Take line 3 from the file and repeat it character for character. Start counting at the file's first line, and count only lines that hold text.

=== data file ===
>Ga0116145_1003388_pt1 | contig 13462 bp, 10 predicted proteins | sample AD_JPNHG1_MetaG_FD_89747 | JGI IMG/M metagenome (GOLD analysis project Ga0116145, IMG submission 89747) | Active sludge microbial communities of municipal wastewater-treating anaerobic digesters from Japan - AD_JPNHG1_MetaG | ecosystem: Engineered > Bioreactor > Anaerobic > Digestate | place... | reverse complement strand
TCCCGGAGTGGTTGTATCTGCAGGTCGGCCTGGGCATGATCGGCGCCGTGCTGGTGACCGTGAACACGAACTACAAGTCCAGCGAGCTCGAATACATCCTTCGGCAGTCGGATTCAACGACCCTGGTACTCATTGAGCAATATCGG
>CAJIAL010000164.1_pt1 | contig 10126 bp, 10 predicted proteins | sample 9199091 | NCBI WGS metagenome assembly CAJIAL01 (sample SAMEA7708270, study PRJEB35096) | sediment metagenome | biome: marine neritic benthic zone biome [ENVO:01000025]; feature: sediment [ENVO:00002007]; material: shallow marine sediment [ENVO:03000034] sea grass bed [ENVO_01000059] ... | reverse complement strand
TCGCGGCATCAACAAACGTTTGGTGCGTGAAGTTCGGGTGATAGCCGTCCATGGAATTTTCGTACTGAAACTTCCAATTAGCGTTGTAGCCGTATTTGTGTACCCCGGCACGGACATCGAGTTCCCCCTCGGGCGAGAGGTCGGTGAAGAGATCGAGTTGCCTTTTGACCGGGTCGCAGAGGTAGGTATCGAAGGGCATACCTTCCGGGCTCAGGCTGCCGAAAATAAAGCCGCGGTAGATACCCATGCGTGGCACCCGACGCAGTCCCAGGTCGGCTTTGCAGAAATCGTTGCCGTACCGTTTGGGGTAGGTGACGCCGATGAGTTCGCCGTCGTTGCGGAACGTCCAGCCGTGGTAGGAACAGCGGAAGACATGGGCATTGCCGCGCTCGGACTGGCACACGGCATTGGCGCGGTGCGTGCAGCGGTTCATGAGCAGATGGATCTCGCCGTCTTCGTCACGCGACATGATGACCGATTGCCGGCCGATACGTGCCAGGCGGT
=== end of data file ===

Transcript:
>CAJIAL010000164.1_pt1 | contig 10126 bp, 10 predicted proteins | sample 9199091 | NCBI WGS metagenome assembly CAJIAL01 (sample SAMEA7708270, study PRJEB35096) | sediment metagenome | biome: marine neritic benthic zone biome [ENVO:01000025]; feature: sediment [ENVO:00002007]; material: shallow marine sediment [ENVO:03000034] sea grass bed [ENVO_01000059] ... | reverse complement strand